Conservation Group

EARLES MEADOW CONSERVATION GROUP

REPORT OF THE EARLES MEADOW CONSERVATION GROUP TO THE EARLES MEADOW RESIDENTS’ ASSOCIATION FOR ITS ANNUAL GENERAL MEETING ON WEDNESDAY 16th MARCH 2016

The aims and objectives of the Group are: “To work with the North Horsham Parish Council (landowner) in maintaining the land as an area of Open Space accessible by the Public for their enjoyment and recreation whilst protecting, preserving and improving the natural environment – to learn and to educate.”

The site comprises approximately 13 acres of parkland, meadows and woodland with the streams. Currently the Group confines itself to the meadows and woodland of about 10 acres. There are currently 18 Members of the Group of which a pool of 9 regularly work on the site with an average attendance of 5 per session. During the past year the Group has undertaken 37 project days which equates to over 500 project hours. The total number of project hours completed since the Group started in 2010 now exceeds 2,250.

This has been an unexpected but very welcomed award winning year for the Group with recognition of the excellent work of the volunteers, endorsement of the quality of their work and substantial lifting of the Group’s profile.

For the second consecutive year it attained Level 5 “Outstanding” from the RHS’  “It’s Your Neighbourhood”.  Its first time entry in the South & South-East in Bloom’s “Conservation Area of the Year” resulted in a Silver Gilt Award and to end the year, Horsham in Bloom honoured the Group  with the Community Project of the Year Gold Award. Not bad for a five year old!

Routine Work: Much of the work this year has been in maintaining and improving areas worked on in previous years. Paths beside the streams have been widened to protect the flora on the banks, pathways around the meadows have been kept mown with brambles “pruned” back, the new seat donated by Cllr Alan Britten was installed in the Lower Meadow, controlled thinning of the over-planted trees has continued and a substantial area cleared of bramble to open up the woodland and the site for an outdoor classroom.

Some horticultural projects included planting 500 English Bluebells and an Alder Buckthorn, limited introduction of Cowslip, Teasel and Yellow Rattle and pruning of several substantial rose bushes.

Throughout this wet Winter access has been maintained by imaginative use of pallets to extend the board-walks and vast quantities of hay, previously raked from the meadows and stored, have been used on the muddiest areas.

Gorse Hill Project: The Group’s work has been rewarded by an excellent display of yellow and all of the bushes that had been hard-pruned are thriving. Work continues on this area to get more light onto the Hill to increase the variety of wildflowers.

Bluebell Project: As a result of the clearing work the existing Bluebells are coming through stronger and the planted bulbs are beginning to show. In 2-3 years there should be a good display.

Streamside Project: The reduction in the flow of the stream in the Summer meant that plans to develop this site have been put on hold although the area has been kept clear and still provides an attractive oasis.

Haymaking Project: Although an additional 7 hay-rakes were made in preparation for removing the hay the work was severely hampered by the poor cutting which set back plans to improve the quality of the meadows.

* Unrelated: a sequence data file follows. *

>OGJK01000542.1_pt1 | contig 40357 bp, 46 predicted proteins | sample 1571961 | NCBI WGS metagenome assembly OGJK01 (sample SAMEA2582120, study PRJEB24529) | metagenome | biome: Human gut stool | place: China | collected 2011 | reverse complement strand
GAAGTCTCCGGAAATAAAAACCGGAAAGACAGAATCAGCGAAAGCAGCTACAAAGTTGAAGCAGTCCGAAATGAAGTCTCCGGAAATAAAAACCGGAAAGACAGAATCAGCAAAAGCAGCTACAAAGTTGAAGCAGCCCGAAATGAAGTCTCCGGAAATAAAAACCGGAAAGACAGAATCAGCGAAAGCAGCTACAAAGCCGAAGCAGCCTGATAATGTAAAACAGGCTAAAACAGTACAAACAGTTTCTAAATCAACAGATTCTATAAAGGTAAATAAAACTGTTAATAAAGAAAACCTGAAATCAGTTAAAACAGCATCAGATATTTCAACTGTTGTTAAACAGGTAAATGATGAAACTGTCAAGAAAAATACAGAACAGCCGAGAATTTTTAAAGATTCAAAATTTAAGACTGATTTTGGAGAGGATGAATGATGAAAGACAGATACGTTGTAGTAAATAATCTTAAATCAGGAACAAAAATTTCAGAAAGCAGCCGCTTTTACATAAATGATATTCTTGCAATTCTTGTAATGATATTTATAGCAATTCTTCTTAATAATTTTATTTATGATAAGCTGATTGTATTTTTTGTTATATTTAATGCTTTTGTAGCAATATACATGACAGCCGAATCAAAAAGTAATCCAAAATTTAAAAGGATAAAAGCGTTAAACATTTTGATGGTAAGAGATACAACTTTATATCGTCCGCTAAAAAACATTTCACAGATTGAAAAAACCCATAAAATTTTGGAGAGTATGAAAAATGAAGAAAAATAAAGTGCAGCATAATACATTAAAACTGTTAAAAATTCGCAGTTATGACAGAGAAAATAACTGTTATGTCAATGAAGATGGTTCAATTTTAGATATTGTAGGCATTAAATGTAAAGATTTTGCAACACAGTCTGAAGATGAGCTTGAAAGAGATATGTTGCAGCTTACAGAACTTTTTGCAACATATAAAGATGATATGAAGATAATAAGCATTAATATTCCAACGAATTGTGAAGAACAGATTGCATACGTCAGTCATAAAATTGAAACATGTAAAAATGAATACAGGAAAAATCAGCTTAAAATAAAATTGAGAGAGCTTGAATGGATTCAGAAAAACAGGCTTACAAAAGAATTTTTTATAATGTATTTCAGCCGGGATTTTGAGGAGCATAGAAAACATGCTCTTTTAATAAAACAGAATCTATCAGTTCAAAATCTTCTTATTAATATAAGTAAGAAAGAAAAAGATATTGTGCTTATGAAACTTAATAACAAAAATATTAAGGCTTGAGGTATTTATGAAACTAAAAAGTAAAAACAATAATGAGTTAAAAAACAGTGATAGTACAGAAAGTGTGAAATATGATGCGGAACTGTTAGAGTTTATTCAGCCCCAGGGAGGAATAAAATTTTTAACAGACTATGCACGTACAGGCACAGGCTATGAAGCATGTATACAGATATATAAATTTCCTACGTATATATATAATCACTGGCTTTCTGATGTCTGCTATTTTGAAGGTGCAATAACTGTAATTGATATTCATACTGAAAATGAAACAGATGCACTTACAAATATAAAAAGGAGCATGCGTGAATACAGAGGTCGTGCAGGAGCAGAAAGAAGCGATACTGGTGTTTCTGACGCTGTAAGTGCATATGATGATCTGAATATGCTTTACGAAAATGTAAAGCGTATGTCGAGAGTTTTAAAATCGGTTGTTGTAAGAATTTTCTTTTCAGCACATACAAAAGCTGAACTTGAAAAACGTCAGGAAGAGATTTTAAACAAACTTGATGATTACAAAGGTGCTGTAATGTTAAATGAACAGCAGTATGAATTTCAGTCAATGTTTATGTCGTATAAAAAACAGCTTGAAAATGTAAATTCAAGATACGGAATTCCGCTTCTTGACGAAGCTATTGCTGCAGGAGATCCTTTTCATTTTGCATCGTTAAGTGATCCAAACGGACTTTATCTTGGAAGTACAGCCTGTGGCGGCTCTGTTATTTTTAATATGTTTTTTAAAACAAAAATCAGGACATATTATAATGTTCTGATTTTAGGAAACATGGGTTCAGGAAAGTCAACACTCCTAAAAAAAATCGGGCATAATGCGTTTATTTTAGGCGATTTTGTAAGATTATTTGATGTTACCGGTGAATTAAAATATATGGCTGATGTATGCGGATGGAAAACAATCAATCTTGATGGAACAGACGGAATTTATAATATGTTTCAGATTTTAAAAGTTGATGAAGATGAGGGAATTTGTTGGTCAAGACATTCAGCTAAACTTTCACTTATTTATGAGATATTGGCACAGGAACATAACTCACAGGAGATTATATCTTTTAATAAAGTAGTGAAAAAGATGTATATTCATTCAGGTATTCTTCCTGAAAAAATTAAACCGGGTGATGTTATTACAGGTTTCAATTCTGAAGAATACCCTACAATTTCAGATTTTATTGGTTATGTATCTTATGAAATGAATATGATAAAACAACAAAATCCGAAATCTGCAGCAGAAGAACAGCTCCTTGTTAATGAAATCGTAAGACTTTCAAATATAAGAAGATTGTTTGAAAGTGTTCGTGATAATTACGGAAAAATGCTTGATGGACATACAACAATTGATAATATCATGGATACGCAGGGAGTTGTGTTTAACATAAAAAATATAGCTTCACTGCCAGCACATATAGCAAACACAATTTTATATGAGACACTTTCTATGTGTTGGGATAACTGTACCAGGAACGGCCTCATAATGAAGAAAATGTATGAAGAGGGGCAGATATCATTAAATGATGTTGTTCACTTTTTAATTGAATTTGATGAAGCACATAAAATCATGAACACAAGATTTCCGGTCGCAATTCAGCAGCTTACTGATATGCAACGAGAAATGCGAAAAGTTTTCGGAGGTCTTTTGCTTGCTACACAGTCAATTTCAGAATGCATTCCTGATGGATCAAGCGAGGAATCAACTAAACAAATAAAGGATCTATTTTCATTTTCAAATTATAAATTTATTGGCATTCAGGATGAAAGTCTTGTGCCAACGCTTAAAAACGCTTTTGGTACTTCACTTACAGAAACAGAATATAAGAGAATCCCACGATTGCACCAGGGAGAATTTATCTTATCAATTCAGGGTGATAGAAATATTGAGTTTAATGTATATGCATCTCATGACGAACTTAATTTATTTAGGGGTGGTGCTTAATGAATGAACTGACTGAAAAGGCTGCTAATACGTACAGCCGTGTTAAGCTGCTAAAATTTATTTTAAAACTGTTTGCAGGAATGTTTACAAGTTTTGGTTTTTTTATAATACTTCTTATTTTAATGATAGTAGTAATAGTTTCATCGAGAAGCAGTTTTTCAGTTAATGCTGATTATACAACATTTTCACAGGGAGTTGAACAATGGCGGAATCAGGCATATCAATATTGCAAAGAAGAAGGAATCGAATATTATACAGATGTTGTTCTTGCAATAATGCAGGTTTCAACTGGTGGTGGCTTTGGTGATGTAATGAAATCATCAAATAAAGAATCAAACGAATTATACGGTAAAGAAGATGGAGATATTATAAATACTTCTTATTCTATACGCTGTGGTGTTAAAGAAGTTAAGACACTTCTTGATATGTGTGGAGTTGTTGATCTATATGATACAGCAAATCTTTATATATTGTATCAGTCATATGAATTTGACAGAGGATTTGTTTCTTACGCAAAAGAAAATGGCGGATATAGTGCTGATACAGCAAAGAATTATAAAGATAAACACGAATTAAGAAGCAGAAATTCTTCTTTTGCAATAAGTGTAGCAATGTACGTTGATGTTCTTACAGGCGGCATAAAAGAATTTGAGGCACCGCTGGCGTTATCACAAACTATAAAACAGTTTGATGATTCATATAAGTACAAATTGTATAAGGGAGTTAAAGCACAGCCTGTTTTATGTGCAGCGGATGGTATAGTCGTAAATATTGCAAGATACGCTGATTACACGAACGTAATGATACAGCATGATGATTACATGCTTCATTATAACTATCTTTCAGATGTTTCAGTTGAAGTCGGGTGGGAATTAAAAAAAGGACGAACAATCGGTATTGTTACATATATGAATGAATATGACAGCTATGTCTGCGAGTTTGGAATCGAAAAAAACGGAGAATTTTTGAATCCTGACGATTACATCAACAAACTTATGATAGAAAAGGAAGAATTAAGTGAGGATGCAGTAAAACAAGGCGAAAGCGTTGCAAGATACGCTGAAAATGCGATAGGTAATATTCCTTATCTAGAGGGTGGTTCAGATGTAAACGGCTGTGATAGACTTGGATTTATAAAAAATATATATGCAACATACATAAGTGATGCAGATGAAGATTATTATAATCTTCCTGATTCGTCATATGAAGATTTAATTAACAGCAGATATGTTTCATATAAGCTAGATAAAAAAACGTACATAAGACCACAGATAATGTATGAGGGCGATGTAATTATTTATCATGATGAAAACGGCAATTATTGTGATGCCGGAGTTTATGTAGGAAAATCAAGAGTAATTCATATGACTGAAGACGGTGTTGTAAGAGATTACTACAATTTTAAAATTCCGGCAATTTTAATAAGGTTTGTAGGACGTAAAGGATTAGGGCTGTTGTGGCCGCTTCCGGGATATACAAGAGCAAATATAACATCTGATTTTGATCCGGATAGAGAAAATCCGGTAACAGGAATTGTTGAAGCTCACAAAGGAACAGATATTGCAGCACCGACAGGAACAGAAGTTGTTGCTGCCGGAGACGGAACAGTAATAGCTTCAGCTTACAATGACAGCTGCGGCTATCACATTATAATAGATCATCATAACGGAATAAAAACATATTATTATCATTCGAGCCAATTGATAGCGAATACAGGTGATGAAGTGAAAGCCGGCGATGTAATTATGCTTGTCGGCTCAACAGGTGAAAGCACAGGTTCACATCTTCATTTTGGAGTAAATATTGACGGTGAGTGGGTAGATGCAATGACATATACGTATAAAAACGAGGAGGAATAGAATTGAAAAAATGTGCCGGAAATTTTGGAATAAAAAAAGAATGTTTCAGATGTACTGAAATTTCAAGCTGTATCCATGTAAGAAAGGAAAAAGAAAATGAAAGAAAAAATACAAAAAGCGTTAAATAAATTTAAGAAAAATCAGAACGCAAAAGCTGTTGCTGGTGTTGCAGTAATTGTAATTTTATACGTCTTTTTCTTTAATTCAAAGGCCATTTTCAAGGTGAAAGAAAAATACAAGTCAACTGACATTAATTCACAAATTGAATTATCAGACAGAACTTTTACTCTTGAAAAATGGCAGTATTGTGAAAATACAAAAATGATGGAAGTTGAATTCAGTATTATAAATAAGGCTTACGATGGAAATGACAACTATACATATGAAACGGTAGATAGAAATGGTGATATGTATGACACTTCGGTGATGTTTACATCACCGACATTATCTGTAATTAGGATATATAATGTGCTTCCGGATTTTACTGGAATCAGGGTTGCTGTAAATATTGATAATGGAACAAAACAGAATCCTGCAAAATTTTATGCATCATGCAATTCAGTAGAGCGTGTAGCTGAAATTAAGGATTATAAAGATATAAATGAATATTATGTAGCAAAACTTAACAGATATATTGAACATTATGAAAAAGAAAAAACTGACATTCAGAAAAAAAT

Scarecrow Event: Much additional preparation of the site was necessary for this event using domestic mowers and despite active promotion, additional “attractions” of live music, bookstall, cake stall and refreshments plus a beautiful day, this event was not as well supported as last year’s. 

Narcissus Project: After the efforts of additional planting last year to make up for bulbs affected by the new street lighting works, the early cutting of the plants by the Groundsmen may well have resulted in the poorer display this year.

Little Park Project: EMRA has now taken on-board furthering this Project.

Nature Trails Project: The Groups most ambitious nature trail yet was organised for the EMRA Summer Barbecue and by popular demand, from the general public it was left up for a further two weeks after the event.

Recording Flora and Fauna Project: The Group is in its fourth year of recording the wild flowers, shrubs, trees, grasses and ferns.  Additional different varieties of flora are being identified each year. In addition birds, butterflies, moths and fauna are being recorded and the first Earles Meadow Garden Bird-watch was held over the Summer.

Photographic Competition Project: In its second year and the Judge commented “The entries this year show an encouraging improvement over last year with a stronger sense of composition and greater imagination on display”?.  This competition looks set to continue..

Community Projects: The Group helped launch and continues to support the Little Park Project. It has built up a good relationship with the local Guide and Brownie Groups in encouraging use of the Open Space for their activities. It has held an inaugural EMCG Juniors Session, introducing the young children of its Members to an understanding, and the importance, of the natural environment. It is hoped to develop these initiatives on the basis that the youth of today will be the future custodians of our countryside.

Support of the Aims and Objectives of the Groups work is vital either by volunteering just a few hours of your valuable time to help or if that is not possible then by small monetary donations to enable us to purchase and maintain tools and to assist in materials for our projects.

Robert Brown – Group Leader                           15/03/16